Archives for category: World Offshore Register

Offshore is quite a project driven sector in the sense that work at offshore fields drives much of the demand for offshore vessels. But offshore is also project driven in the sense that offshore output growth is linked to field project start-ups. And since 28% of global oil production is offshore, the aggregate of individual offshore start-ups can potentially have significant implications for wider energy market trends…

For the full version of this article, please go to Offshore Intelligence Network.

The Middle East Gulf, which laps the shores of several major OPEC countries, holds 32% of the world’s 60 largest offshore oil fields, some of which have been active for 60 years. But though it is a mature area, in 2018 it is still projected to account for 28% and 34% of global offshore oil and gas production, with output having been supported by a large number of expansion, EOR and redevelopment projects.

For the full version of this article, please go to Offshore Intelligence Network.

The mobile offshore orderbook reached its lowest level since 2005 at the start of August. Furthermore, a significant portion has been on order for a number of years, with a large share of these units having already been launched. As uncertainty continues to cloud the future for many of these vessels, this month’s Analysis investigates the nature of the offshore orderbook in more detail.

For the full version of this article, please go to Offshore Intelligence Network.

Shallow water field developments can often be overshadowed by complex deepwater projects involving MOPUs and subsea trees. Yet shallow water, fixed platform developments remain a key part of the offshore sector and a significant source of vessel demand in many areas. And with some notable fixed platform project FIDs coming up, a review of this sometimes neglected segment seems timely.

For the full version of this article, please go to Offshore Intelligence Network.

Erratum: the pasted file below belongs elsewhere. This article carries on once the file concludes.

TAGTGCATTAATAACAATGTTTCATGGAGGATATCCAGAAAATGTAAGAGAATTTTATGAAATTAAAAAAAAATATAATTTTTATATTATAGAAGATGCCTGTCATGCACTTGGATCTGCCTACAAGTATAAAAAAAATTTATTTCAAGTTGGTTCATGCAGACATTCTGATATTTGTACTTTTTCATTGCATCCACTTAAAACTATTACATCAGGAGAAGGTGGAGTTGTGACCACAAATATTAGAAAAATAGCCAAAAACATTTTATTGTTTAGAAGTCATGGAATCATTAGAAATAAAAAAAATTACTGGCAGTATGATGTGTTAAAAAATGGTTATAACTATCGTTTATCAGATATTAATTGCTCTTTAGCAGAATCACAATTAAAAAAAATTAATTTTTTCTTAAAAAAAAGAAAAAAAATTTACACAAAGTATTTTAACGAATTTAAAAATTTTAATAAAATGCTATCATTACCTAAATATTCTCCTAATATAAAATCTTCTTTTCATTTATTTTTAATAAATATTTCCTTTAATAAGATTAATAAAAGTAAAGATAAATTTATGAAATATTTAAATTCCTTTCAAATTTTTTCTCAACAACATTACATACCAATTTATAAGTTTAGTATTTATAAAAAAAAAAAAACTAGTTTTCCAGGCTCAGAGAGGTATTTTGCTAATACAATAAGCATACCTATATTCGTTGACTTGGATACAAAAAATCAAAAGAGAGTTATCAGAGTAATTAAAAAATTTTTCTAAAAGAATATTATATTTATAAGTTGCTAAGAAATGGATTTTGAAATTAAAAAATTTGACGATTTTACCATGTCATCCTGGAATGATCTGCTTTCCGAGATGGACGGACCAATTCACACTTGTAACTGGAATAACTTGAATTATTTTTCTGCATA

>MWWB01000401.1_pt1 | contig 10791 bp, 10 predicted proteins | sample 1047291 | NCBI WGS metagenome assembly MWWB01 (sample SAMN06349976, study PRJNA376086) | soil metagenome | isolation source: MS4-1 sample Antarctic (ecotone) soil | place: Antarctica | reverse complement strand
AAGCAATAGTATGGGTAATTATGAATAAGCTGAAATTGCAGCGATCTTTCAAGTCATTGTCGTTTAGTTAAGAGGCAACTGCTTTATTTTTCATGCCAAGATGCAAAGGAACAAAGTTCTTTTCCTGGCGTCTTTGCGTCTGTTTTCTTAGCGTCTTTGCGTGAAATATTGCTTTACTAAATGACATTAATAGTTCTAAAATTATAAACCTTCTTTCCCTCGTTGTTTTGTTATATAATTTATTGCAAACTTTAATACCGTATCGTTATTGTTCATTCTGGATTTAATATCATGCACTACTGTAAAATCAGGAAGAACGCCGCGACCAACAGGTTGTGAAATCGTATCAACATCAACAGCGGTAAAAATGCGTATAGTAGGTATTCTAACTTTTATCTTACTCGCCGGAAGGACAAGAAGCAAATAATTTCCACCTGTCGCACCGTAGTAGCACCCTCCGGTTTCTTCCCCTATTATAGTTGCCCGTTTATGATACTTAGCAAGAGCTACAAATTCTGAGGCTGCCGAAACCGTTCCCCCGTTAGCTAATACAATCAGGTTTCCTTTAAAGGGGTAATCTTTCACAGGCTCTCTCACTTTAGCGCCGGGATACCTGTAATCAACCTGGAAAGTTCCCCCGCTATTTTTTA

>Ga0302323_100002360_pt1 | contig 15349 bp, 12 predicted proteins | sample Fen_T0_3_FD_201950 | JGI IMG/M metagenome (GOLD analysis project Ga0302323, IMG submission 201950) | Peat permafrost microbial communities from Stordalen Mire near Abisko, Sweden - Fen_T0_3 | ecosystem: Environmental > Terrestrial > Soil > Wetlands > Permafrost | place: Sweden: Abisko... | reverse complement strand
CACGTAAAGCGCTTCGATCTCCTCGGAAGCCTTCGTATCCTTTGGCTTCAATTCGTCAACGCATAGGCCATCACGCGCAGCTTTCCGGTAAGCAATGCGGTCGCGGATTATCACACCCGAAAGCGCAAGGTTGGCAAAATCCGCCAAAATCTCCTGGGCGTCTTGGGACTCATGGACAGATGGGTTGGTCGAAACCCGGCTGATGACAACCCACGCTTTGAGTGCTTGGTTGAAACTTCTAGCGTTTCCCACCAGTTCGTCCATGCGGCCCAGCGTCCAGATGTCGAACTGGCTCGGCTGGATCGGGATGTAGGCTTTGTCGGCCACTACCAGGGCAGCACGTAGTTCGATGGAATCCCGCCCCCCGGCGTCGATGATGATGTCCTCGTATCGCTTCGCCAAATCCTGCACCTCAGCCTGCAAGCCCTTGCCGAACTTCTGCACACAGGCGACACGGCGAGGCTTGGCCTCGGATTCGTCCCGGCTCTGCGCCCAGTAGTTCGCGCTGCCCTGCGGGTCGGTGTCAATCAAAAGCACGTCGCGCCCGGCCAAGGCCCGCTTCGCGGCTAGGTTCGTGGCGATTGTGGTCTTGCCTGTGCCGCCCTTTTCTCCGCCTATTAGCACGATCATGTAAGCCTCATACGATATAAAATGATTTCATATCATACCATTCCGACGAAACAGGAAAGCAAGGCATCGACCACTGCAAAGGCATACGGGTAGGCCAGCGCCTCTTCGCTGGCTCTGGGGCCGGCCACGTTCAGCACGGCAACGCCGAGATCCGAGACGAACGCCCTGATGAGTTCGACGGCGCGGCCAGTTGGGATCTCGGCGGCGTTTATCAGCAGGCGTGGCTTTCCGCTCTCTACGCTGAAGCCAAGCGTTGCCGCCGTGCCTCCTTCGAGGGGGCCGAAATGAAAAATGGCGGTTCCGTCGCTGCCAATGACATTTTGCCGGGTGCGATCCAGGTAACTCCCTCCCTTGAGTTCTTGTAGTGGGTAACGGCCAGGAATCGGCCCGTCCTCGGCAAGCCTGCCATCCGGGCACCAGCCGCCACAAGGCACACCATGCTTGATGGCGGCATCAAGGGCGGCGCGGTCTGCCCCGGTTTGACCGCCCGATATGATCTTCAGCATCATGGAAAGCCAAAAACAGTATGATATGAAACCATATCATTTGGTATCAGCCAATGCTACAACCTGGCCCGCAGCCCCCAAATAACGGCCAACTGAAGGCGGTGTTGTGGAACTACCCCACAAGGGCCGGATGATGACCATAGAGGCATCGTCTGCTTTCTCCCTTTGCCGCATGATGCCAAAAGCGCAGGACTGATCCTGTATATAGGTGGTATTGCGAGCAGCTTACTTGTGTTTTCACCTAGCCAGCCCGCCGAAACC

In the broader context of firm global LNG demand growth, Australian offshore gas mega-projects have been a significant feature of the offshore sector for the last decade, driving innovation (think Prelude FLNG) and yielding rapid production growth. There are also a few projects projected to push output even higher in the short term, though against this backdrop, there are some uncertainties in the longer term.

For the full version of this article, please go to Offshore Intelligence Network.

Indian offshore fields used to be the main source of the natural gas consumed in India’s rapidly growing, energy-hungry economy; now however, it is LNG imports. This recent change is largely due to a decline in the country’s offshore gas output. But as part of a drive to reduce reliance on energy imports, the Indian government has been introducing policies designed to raise offshore gas production once more…

For the full version of this article, please go to Offshore Intelligence Network.

Since the onset of the downturn in 2014 it has been a pretty bleak few years for the offshore sector, with the occasional chinks of light on the horizon often quickly clouded over. More recently there have been indications that things might be clearing up a little and so sentiment has improved somewhat. But it is worth recalling just how low the barometer has sunk in order to put these things in perspective.

For the full version of this article, please go to Offshore Intelligence Network.